Extensions that use a simple API to talk to Foswiki
You can add plugins to extend Foswiki functionality without altering the core code. A plug-in approach lets you:
- add virtually unlimited features while keeping the main Foswiki code compact and efficient;
- heavily customize an installation and still do clean updates to new versions of Foswiki;
- rapidly develop new Foswiki functions in Perl using the plugin API.
Everything to do with Foswiki plugins - demos, new releases, downloads, development, general discussion - is available at Foswiki.org, in the Foswiki:Extensions
Foswiki plugins are developed and contributed by interested members of the community. Plugins are provided on an 'as is' basis; they are not a part of Foswiki, but are independently developed and maintained.
Most TWiki® plugins
can also be used with Foswiki if the TWikiCompatibilityPlugin is installed.
See other types of extensions: Contribs
for a list of plugins installed on this site.
Each plugin comes with its own documentation page, which includes step-by-step installation instructions, a detailed description of any special requirements, and version details. Many also have a worked example for testing.
The easiest way to install plugins is to use the
interface. However you can also install plugins from the command-line. Every plugin comes with installation instructions.
Each plugin has a standard release topic, located in the Foswiki:Extensions
web at Foswiki.org. There's usually a number of other related topics, such as a developers page, and an appraisal page. After installation, a copy of this page will be installed to your System web.
If you install a plugin and it doesn't seem to work, then you can get information on all the installed plugins
that may help to resolve the issue.
Failing that, you may want to check your webserver error log and the various Foswiki log files, and any notes in the support topic for the plugin (linked from the plugin front page).
Some Notes on Plugin Performance
The performance of the system depends to some extent on the number of plugins installed and on the plugin implementation. Some plugins impose no measurable performance decrease, some do. For example, a Plugin might use many Perl libraries that need to be initialized with each page view (unless you run mod_perl). You can only really tell the performance impact by installing the plugin and by measuring the performance with and without the new plugin, on real data.
If you need to install an "expensive" plugin, but you only need its functionality only in a subset of your data, you can disable it elsewhere by defining the %DISABLEDPLUGINS% setting.
to be a comma-separated list of names of plugins to disable. Define it in Main.SitePreferences to disable those plugins everywhere, in the WebPreferences topic to disable them in an individual web, or in a topic to disable them in that topic. For example,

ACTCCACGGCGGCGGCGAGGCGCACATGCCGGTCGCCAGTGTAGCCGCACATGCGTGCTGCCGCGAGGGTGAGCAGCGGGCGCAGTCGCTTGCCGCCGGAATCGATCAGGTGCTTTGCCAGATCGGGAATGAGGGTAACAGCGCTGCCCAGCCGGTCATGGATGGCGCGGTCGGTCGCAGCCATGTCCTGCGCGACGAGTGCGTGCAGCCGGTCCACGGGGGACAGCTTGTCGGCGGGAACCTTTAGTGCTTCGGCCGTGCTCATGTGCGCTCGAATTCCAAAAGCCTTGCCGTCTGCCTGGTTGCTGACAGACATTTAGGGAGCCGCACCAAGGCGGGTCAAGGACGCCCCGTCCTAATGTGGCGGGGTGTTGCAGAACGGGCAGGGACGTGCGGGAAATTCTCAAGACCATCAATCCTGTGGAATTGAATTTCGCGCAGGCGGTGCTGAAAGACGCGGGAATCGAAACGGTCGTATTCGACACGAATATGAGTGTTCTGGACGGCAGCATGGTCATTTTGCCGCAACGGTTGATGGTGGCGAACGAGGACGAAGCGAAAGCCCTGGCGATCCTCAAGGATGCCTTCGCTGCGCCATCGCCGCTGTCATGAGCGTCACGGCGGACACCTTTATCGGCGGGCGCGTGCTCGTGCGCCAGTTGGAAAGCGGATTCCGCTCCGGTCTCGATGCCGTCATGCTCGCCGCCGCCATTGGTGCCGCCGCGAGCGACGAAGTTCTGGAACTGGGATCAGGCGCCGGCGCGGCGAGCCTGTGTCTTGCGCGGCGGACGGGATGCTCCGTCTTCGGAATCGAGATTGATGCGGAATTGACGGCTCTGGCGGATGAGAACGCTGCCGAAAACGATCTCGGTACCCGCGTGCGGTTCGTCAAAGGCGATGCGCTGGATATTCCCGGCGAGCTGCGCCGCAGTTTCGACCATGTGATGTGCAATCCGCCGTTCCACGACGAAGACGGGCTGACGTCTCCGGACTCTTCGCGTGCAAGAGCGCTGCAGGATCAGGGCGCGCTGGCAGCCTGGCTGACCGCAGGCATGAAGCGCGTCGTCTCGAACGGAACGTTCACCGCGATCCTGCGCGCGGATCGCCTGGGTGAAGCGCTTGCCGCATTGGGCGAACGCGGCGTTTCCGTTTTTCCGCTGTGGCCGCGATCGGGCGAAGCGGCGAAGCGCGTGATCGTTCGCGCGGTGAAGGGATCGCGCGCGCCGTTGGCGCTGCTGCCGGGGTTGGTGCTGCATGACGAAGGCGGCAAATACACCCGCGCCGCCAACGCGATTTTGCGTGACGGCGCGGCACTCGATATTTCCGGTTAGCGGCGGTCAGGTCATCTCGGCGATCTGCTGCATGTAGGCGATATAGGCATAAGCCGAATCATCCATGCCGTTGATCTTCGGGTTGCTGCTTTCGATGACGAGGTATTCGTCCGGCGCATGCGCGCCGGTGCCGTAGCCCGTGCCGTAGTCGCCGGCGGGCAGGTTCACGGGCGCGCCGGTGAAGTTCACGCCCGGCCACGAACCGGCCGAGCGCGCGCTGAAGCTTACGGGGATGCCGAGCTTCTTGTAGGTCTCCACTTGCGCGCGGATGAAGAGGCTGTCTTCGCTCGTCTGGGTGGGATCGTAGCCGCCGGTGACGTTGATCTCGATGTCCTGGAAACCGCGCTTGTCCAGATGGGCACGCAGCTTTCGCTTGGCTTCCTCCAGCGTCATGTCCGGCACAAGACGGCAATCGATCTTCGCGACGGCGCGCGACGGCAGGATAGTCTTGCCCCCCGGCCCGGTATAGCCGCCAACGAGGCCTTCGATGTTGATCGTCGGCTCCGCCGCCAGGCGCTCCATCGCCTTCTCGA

* Set DISABLEDPLUGINS = SpreadSheetPlugin, EditTablePlugin
Managing Installed Plugins
Some plugins require additional settings or offer extra options that you have to select. Also, you may want to make a plugin available only in certain webs, or temporarily disable it. And may want to list all available plugins in certain topics. You can handle all of these management tasks with simple procedures:
Listing Active Plugins
Plugin status macros let you list all active plugins wherever needed.
This site is running Foswiki version Foswiki-1.1.4, Tue, 20 Dec 2011, build 13483
, plugin API version
%ACTIVATEDPLUGINS% - shows the activated plugins
%PLUGINVERSION% - shows the plugins API version
%FAILEDPLUGINS% - shows what plugins failed, and why
Plugins can be enabled and disabled with the configure
script. An installed plugin needs to be enabled before it can be used. Plugins can also be selectively disabled again using the DISABLED_PLUGINS preference, as described above.
Plugin Evaluation Order
By default, plugins are executed in alphabetical order of plugin name. It is possible to change the order, for example to evaluate database macros before the spreadsheet CALCs, using the
in the Extensions section of configure
Some plugins are configured with plugin preference settings
, some with
settings, and some with both. The plugin topic will contain details.
settings are accessible though the configure
Note that some older plugins use preference settings
defined in the plugin topic. For example, the (fictional) BathPlugin topic might contain:
This setting defines the default value for the preference BATHPLUGIN_ELECTRIC. You should never
edit the BathPlugin topic to change this setting; instead, override the setting by defining BATHPLUGIN_ELECTRIC as described in preference settings
Developing your own plugins
provides a simple introduction to hooking into Foswiki code from your own Perl modules. Foswiki:Development.GettingStarted
is the starting point for more comprehensive documentation.
Related Topics: DeveloperDocumentationCategory